Fiction Fiction 2008

We Are All Businessmen

Ranil wanted a company scholarship for his son, and would do what he must to make the American executive feel well cared for.

We return to the bank and it is busy, but when the manager sees Mr. Richard, he walks up to greet us. He hopes Mr. Richard had a nice holiday and asks if he has already taken lunch. Perhaps some tea. He nods us up the stairs to the offices and asks me to wait outside. But Mr. Richard says no, for me to come in, and I remember it is that the manager’s English is not so good. I always received high marks in English because I had private tutor. But many of the younger ones, like this manager, are lazy. They want only to learn their mother tongues and only to get the job because of favor. He is Muslim, from Hambantota, so his Sinhalese is also not so good, and he is not any good. He always sends us to his brother’s money-lending business, if we need more help than bank will allow.

In the meeting, what I can get is that the bank has not given its share to the project and Mr. Richard is angry. So many times, the manager keeps interrupting to ask if Mr. Richard wants tea. He doesn’t. The manager has sweat on his head, and he avoids Mr. Richard’s eyes, too. “This is bad,” I say to him in Sinhalese. I tell him he should not be afraid, but to tell Mr. Richard the truth. He explains that he does not know what happened. They are checking the systems. It should have been a matter of time between transfers from one bank to another. He tells me to tell Mr. Richard he expects the money to arrive any day. Of course, he knows, even as I translate this, that telling any Westerner, especially an American, “any day now” is like inviting the yaka-devils from hell to your daughter’s wedding. There will be upset. And I can’t afford to have Mr. Richard get angry just when I need him to help my son. But no need to let this jackal know that. I can pretend for my sake that I care for his business. So, to smooth it over, I say to Mr. Richard, “He says that your money is in transfer. He says the bank overseas had system trouble, but here, Bank of Ceylon is working fine. He thinks in the night it will come. After closing.”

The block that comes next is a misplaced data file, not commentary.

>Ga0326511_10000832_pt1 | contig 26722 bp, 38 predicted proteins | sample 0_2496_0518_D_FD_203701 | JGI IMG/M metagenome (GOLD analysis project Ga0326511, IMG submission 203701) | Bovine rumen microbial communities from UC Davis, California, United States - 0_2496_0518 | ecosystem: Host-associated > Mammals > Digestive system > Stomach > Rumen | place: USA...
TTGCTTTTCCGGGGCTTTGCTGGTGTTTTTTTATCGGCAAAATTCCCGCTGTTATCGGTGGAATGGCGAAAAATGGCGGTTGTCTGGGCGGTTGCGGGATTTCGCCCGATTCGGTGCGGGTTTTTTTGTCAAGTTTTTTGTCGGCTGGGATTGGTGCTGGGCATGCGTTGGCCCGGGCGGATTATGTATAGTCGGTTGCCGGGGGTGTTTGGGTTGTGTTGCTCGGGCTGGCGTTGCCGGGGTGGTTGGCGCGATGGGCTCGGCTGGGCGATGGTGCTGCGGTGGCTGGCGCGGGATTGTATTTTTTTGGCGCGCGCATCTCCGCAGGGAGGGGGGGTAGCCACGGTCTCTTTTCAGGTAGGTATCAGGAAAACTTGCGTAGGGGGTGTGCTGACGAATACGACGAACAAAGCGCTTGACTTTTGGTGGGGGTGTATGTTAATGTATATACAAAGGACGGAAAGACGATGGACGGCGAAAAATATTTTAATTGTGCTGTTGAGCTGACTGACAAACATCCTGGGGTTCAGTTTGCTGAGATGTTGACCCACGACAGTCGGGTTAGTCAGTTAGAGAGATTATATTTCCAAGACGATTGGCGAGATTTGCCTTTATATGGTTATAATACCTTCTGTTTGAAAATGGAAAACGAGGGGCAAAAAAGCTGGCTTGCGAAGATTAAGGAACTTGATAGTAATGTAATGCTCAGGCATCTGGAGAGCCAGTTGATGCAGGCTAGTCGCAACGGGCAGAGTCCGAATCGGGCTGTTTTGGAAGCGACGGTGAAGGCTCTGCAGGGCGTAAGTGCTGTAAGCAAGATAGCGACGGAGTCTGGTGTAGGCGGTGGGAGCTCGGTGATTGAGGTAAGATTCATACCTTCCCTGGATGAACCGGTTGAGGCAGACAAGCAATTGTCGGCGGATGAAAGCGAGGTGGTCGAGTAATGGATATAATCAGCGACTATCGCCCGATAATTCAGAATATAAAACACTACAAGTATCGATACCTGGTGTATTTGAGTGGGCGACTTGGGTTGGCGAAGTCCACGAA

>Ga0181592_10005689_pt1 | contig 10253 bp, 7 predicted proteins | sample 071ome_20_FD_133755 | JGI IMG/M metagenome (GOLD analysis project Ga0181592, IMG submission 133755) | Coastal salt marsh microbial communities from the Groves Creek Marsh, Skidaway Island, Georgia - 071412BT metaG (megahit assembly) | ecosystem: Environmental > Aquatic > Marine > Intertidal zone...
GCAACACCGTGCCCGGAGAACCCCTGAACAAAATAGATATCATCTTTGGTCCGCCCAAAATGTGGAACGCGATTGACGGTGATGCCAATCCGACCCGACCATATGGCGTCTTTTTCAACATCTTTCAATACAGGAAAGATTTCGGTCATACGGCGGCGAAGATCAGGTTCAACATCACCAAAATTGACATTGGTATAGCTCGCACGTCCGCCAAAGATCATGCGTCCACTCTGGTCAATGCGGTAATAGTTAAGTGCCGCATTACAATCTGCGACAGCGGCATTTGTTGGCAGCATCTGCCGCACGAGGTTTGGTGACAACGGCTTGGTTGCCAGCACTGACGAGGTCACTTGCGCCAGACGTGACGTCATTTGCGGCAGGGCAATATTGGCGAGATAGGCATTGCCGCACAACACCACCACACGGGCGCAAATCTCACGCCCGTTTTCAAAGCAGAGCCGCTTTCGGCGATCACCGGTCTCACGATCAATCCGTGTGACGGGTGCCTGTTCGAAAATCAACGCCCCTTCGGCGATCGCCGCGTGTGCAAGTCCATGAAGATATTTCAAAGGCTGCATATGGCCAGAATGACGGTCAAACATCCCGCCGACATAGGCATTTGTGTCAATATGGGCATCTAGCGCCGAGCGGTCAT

Mr. Richard listens and nods. He takes out a cigarette, thinks to himself, and relaxes. “OK, Ranil. Can’t fuckin’ do much about it, anyway.”

He looks through his small calendar book. I tell the manager how I helped to him and say that he should hurry up. He thanks me. I can see he is happy that no trouble happened with Mr. Richard. He promises to me help in any way, and I say he should go easy on my brother, whose batik business is slow. He can’t pay on his loan yet. He says he will see what he can do. But I remember he said that to me about the loans I’d taken for Vimala’s sewing business. He promised to help, but never did. For two years, I had to work at the courts while also working with Vimala at the Weligama Bay Beach Hotel, doing laundry and cleaning rooms. I tell him my brother cannot do this extra work since he was wounded in an ambush. But he knows this, too. He is not even Buddhist, and yet, because he is in money business, he makes problems for us. In Sinhalese, I warn him that if he does not help my brother, I will tell Mr. Richard the real problem.